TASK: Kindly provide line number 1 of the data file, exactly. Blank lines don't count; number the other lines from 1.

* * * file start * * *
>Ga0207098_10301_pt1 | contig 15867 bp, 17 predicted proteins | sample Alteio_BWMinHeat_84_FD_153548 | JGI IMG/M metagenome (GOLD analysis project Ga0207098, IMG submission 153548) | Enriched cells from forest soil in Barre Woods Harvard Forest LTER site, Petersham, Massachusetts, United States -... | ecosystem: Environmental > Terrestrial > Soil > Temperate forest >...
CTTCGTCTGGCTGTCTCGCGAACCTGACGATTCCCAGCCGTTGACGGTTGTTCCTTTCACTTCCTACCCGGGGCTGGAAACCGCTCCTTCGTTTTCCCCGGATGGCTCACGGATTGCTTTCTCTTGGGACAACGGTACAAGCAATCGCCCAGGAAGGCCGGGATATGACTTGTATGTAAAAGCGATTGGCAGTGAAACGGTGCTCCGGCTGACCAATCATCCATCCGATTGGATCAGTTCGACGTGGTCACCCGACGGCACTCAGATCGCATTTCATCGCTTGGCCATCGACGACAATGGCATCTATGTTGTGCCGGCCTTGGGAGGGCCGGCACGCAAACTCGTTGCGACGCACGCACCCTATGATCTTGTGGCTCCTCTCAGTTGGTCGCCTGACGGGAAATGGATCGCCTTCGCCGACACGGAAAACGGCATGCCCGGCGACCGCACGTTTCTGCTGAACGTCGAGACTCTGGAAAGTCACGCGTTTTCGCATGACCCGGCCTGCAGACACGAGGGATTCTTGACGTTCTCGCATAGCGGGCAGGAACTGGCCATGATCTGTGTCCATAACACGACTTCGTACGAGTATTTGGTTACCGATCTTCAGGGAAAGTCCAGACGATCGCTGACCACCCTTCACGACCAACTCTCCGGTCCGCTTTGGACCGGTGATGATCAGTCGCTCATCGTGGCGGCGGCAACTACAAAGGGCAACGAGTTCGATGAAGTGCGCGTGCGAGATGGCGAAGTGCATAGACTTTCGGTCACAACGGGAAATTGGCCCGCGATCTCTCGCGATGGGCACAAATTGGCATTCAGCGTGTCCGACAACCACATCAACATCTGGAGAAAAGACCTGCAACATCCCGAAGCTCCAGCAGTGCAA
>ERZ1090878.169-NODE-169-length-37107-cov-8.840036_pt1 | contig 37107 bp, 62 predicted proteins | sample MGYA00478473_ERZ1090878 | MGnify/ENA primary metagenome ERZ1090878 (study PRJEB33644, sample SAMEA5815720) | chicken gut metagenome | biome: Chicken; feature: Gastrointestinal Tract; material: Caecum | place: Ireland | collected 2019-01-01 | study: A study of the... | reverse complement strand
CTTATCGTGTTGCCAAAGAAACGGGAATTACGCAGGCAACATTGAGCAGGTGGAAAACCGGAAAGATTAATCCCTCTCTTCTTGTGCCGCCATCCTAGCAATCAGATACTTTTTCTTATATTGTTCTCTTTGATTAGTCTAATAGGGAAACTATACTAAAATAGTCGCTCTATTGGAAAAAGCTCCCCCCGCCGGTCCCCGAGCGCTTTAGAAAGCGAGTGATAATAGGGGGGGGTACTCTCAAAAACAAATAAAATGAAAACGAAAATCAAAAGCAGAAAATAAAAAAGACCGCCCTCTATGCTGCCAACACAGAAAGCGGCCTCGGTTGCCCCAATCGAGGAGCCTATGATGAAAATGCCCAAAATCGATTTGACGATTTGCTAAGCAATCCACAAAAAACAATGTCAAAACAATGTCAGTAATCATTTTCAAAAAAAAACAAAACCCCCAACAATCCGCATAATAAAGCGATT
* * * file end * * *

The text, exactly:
>Ga0207098_10301_pt1 | contig 15867 bp, 17 predicted proteins | sample Alteio_BWMinHeat_84_FD_153548 | JGI IMG/M metagenome (GOLD analysis project Ga0207098, IMG submission 153548) | Enriched cells from forest soil in Barre Woods Harvard Forest LTER site, Petersham, Massachusetts, United States -... | ecosystem: Environmental > Terrestrial > Soil > Temperate forest >...